Study area and population
Cameroon is in Central Africa, bordered by the Atlantic Ocean and six other countries: Nigeria in the west, Chad in the north, the Central African Republic in the east, and Congo, Gabon, and Equatorial Guinea in the south. In 2022, the population of Cameroon is estimated at 27.8 million , with a surface area of 475,442 km2. The country has ten regions (Adamawa, Centre, East, Far North, Littoral, North, Northwest, South, Southwest, and West) and two metropolises (Yaoundé and Douala) subdivided into three main epidemiological facies linked to geo-climatic variations:
Sudano-Sahelian facies (Far North and North regions).
The great interior plateau savannah (Adamawa region).
The great equatorial forest (all 7 regions of the south).
The existing climatic conditions favour the development of malaria vectors and parasites.
Data on attendance and malaria cases were extracted from the Cameroon HMIS from January 1, 2011, to December 31, 2021. Health facilities (public and private) report these data monthly on a single platform, the District Health Information System version 2 (DHIS2) , which facilitates data aggregation at the health area, health district, regional, and central levels. All data in the HMIS were disaggregated into three population groups: pregnant women, children under 5 years of age and, individuals over 5 years of age excluding pregnant women.
Two outcomes were considered: confirmed uncomplicated malaria and severe malaria. The following definitions were adopted: a confirmed malaria case is characterized by the presence of a positive malaria test (either a rapid diagnostic test or blood smear) in a symptomatic patient (fever, headache, or other malaria-related symptoms) . On the other hand, an uncomplicated malaria case refers to a patient with symptomatic malarial parasitaemia without signs of severity or evidence of vital organ dysfunction confirmed by microscopy or rapid diagnostic test . Severe malaria is defined as a confirmed case of malaria with signs of severe illness or evidence of vital organ dysfunction requiring hospitalization .
In this study, two age groups were used: children under 5 years as the intervention group and individuals 5 years and older, excluding pregnant women, as the comparison group. The incidence rates of uncomplicated and severe malaria per 1000 inhabitants for each group and individual health district were computed by dividing the number of confirmed cases by the total population specific to each group living in the health district.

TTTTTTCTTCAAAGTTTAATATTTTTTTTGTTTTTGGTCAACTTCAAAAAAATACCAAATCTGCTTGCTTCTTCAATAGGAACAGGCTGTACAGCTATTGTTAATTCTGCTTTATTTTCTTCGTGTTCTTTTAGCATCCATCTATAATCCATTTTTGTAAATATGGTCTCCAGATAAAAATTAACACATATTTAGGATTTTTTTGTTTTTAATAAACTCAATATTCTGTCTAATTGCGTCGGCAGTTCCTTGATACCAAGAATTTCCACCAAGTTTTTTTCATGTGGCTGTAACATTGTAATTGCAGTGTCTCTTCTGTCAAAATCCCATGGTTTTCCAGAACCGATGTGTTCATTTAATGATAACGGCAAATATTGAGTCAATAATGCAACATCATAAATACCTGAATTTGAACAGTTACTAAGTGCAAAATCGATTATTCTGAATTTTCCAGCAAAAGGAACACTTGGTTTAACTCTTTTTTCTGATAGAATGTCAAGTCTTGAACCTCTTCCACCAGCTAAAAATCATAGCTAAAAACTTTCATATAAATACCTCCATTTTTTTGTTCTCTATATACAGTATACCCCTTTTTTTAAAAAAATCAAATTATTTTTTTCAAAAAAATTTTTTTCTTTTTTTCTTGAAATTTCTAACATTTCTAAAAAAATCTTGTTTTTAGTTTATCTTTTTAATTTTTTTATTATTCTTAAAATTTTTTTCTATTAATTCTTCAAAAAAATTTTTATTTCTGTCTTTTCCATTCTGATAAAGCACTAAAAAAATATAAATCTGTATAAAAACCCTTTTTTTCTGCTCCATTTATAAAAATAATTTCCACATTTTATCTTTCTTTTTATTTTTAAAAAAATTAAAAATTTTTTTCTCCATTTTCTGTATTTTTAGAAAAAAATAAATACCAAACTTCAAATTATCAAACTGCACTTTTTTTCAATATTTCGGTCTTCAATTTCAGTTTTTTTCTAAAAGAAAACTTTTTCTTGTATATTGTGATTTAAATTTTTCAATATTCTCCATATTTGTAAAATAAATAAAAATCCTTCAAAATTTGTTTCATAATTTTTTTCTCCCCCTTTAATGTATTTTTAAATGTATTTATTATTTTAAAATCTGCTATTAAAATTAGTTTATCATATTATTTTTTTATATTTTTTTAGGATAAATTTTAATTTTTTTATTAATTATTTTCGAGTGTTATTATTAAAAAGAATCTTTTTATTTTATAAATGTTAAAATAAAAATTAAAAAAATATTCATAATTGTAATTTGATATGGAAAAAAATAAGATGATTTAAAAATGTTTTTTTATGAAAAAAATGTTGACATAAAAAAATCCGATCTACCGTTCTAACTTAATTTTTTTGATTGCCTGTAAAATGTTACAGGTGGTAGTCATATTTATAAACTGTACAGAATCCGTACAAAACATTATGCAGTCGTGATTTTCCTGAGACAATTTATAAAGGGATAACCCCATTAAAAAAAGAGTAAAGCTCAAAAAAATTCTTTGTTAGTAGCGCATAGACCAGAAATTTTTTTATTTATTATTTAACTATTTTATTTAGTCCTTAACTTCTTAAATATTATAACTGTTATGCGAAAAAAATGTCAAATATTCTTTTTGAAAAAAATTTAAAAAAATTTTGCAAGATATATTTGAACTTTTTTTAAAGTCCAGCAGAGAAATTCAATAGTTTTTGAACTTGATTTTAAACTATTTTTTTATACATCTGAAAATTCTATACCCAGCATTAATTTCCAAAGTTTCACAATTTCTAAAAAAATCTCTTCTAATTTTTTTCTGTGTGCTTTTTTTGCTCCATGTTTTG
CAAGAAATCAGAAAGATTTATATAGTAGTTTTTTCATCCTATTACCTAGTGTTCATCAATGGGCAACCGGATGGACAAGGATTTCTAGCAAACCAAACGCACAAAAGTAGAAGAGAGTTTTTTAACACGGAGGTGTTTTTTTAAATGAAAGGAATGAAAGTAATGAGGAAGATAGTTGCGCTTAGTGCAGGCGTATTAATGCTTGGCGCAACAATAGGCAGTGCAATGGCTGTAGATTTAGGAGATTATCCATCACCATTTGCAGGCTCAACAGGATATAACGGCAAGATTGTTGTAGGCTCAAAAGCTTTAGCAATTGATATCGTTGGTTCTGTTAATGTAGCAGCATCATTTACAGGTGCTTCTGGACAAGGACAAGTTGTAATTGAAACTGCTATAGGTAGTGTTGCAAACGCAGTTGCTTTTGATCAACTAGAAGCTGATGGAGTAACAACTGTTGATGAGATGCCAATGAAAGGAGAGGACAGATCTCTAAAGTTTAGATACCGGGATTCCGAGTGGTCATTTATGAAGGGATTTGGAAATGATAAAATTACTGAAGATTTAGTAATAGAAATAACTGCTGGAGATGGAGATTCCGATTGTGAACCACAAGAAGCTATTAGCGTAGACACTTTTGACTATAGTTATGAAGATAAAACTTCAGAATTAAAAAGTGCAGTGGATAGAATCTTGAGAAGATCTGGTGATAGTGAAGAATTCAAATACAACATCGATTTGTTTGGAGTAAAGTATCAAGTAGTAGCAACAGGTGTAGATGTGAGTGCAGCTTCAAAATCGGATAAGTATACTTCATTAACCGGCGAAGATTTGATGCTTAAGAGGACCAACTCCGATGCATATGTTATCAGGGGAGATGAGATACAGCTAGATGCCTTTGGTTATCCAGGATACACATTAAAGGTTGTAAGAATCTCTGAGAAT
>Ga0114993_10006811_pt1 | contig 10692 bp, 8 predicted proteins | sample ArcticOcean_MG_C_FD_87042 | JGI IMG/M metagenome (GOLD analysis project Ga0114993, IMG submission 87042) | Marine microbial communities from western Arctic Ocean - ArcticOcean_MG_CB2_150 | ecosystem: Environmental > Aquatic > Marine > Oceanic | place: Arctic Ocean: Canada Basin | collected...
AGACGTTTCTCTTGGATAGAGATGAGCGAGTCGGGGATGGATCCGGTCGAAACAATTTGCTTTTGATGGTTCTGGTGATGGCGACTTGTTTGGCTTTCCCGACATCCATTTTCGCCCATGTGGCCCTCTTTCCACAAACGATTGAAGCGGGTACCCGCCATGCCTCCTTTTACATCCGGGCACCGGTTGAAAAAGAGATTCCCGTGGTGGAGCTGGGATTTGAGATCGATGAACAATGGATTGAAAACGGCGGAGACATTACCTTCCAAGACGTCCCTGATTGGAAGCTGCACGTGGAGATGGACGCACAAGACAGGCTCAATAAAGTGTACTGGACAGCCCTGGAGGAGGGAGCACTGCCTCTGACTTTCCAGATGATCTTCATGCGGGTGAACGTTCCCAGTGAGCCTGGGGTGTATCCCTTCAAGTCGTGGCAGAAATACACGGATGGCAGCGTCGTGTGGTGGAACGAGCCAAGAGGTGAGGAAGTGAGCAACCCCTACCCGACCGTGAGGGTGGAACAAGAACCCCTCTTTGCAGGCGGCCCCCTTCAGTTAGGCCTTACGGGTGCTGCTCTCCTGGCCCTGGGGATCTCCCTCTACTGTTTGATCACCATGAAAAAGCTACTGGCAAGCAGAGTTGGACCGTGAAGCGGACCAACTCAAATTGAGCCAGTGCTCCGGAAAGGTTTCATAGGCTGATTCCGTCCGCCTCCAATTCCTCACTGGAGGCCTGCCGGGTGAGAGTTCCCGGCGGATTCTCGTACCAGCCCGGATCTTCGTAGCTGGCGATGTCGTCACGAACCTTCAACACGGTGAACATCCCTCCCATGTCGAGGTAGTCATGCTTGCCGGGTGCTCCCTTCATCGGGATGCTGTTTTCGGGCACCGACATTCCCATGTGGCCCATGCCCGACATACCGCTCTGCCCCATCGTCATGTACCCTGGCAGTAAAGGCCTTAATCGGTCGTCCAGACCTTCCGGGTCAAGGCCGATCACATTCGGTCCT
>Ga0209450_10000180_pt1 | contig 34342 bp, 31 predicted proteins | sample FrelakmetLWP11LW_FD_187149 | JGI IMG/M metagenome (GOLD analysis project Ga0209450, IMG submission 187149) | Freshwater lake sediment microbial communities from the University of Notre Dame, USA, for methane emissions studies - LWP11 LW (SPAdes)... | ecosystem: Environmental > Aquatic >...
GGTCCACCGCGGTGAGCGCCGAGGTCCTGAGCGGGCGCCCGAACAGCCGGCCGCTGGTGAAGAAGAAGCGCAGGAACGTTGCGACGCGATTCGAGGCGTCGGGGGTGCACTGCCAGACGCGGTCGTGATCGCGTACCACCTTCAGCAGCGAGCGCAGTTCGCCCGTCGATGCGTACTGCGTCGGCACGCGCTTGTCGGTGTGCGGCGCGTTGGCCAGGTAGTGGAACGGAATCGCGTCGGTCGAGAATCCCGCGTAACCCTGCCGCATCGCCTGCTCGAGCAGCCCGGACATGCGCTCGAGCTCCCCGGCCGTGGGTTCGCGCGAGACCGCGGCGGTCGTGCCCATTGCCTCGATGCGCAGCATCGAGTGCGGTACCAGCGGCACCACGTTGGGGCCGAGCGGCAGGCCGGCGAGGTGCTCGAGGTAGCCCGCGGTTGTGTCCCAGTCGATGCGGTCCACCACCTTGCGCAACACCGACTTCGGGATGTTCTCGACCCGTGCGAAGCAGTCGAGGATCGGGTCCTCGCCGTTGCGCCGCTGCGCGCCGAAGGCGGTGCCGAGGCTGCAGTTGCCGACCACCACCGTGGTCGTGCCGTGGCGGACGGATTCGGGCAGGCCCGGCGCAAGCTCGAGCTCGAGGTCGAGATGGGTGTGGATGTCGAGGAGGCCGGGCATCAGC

Statistical analytic model
A controlled interrupted time-series model was fitted separately on district-aggregated monthly uncomplicated and severe malaria cases reported in DHIS2 during 2011–2021 to assess the impact of the SMC on malaria morbidity in children under 5 years. Cameroon implemented SMC over a continuous period of 4 consecutive months each year; therefore, no level change (for an abrupt intervention effect) was assumed, but only a slope change. Moreover, after 4 consecutive months of implementation, the intervention was withdrawn for the next 8 months until its reintroduction in the following year. Therefore, no change in the level was assumed at withdrawal, and the remaining slope change at withdrawal was not null. Thus, the controlled interrupted time-series analysis accounted only for changes in trend (increase or decrease in slope) that followed the intervention  and its withdrawal.
Moreover, due to common exposure between neighbouring health districts and time points, and considering the characteristics of malaria vectors, a similar spatial correlation occurred in our routine data due to the populations’ exposure to environmental and climatic conditions at locations that are geographically close. To examine this geographical correlation, geostatistical models that consider spatial correlations were used. A Bayesian Conditional Autoregressive (CAR) approach was employed in this study to account for the spatial correlation in health district-level incidence and to smooth malaria rates, which helped highlight the spatial pattern of malaria burden and produce unbiased parameter estimates .